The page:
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Full Online Book HomeLong StoriesLesley Castle: An Unfinished Novel In Letters - LETTER the SEVENTH
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Lesley Castle: An Unfinished Novel In Letters - LETTER the SEVENTH Post by :Softwarepak Category :Long Stories Author :Jane Austen Date :May 2011 Read :3236

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Lesley Castle: An Unfinished Novel In Letters - LETTER the SEVENTH

LETTER the SEVENTH
From Miss C. LUTTERELL to Miss M. LESLEY
Bristol the 27th of March

I have received Letters from you and your Mother-in-law within
this week which have greatly entertained me, as I find by them
that you are both downright jealous of each others Beauty. It is
very odd that two pretty Women tho' actually Mother and Daughter
cannot be in the same House without falling out about their
faces. Do be convinced that you are both perfectly handsome and
say no more of the Matter. I suppose this letter must be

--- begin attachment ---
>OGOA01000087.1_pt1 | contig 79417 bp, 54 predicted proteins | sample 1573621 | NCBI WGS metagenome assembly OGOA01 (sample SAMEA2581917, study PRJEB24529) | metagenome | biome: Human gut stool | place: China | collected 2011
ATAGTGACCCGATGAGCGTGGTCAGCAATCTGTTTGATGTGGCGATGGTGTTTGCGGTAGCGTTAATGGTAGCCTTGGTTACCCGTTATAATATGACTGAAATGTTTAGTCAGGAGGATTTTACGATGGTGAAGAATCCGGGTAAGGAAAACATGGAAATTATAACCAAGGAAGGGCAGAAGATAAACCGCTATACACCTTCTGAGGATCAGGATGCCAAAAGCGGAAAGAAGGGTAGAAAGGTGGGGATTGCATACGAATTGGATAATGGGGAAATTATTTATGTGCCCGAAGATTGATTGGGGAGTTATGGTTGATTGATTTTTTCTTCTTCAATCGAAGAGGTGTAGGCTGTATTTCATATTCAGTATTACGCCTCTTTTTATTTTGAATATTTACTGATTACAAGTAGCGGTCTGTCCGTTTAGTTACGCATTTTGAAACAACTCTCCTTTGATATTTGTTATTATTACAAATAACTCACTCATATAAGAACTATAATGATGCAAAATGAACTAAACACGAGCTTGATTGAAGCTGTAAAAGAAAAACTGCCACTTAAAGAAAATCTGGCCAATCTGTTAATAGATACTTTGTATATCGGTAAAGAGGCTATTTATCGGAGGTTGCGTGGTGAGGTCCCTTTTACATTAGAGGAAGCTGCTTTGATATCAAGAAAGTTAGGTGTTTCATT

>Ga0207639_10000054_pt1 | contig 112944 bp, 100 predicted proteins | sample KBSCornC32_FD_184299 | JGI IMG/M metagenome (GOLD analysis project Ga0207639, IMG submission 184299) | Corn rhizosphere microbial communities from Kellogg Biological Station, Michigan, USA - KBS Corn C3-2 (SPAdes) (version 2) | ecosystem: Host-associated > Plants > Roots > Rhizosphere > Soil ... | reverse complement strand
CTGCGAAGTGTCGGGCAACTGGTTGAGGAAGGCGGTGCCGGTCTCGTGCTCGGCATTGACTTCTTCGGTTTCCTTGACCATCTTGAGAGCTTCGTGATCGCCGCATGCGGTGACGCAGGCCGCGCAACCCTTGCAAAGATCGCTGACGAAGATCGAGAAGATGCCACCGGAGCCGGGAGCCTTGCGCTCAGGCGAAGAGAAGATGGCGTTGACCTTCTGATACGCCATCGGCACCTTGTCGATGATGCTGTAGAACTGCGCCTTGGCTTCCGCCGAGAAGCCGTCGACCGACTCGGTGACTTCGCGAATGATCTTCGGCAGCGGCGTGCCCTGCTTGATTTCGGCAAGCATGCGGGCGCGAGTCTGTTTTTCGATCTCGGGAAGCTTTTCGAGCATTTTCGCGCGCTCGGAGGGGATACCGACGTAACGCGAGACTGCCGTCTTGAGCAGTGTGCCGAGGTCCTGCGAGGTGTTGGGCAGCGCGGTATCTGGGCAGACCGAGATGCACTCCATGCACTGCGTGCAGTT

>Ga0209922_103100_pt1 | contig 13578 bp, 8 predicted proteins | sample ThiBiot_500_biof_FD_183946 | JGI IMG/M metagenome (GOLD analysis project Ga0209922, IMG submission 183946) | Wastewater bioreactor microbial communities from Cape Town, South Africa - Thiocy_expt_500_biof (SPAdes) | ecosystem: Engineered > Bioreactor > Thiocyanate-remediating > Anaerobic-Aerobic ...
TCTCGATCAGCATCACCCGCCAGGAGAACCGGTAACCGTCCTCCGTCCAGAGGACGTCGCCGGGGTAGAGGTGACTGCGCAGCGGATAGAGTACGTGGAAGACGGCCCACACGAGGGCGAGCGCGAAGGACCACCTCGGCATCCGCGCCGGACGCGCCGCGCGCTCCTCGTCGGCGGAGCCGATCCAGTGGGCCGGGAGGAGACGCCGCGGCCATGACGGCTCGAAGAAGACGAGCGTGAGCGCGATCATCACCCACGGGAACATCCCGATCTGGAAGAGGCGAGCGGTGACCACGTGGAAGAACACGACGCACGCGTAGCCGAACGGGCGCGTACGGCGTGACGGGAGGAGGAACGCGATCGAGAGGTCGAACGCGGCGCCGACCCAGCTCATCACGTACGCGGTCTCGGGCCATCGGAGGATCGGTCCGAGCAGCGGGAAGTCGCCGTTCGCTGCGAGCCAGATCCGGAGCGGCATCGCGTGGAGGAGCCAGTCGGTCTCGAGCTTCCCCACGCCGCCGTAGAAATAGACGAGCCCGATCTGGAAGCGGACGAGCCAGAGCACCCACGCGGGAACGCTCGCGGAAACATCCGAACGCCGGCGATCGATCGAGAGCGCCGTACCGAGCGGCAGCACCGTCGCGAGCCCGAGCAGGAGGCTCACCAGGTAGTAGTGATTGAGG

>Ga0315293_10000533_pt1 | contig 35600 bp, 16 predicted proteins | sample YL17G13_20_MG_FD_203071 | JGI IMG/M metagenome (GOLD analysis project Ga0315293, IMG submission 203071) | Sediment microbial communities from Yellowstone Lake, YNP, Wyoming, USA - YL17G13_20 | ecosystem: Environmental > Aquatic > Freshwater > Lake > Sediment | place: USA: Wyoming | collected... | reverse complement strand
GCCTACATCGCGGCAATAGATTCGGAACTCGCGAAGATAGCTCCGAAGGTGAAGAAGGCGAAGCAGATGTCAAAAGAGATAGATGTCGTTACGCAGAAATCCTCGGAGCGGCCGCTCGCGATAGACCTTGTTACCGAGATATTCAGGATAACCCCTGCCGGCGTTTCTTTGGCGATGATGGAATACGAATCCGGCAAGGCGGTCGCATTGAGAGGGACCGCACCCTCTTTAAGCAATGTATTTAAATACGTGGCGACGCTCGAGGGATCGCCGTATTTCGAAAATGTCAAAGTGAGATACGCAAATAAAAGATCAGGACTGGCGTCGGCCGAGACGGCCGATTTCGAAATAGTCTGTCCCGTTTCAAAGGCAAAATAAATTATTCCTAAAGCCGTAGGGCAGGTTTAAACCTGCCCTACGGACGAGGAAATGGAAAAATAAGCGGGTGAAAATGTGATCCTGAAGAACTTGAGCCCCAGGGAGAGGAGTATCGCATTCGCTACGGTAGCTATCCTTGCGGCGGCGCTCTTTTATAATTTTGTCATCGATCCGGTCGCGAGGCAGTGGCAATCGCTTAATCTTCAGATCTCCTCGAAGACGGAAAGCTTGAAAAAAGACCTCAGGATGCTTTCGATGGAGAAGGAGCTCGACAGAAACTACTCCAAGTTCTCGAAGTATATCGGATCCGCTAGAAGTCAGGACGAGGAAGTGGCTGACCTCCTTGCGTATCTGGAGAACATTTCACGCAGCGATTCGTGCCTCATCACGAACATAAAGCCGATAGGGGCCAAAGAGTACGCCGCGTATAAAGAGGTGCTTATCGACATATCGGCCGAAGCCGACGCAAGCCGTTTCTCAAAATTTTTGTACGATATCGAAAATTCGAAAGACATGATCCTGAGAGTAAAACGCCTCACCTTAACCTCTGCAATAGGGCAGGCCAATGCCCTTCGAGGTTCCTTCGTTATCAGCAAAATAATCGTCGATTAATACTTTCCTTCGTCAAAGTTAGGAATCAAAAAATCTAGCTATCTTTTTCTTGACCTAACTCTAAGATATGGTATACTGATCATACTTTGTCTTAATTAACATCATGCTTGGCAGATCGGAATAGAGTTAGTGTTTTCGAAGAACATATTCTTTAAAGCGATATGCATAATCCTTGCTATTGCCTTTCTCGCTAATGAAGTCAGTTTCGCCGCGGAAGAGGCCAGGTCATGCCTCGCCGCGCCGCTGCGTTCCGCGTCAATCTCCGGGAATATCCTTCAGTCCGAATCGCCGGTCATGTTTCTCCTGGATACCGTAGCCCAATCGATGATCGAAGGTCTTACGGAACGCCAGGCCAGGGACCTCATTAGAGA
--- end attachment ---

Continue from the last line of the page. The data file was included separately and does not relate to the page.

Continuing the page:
directed to Portman Square where probably (great as is your
affection for Lesley Castle) you will not be sorry to find
yourself. In spite of all that people may say about Green fields
and the Country I was always of opinion that London and its
amusements must be very agreable for a while, and should be very
happy could my Mother's income allow her to jockey us into its
Public-places, during Winter. I always longed particularly to go
to Vaux-hall, to see whether the cold Beef there is cut so thin
as it is reported, for I have a sly suspicion that few people
understand the art of cutting a slice of cold Beef so well as I
do: nay it would be hard if I did not know something of the
Matter, for it was a part of my Education that I took by far the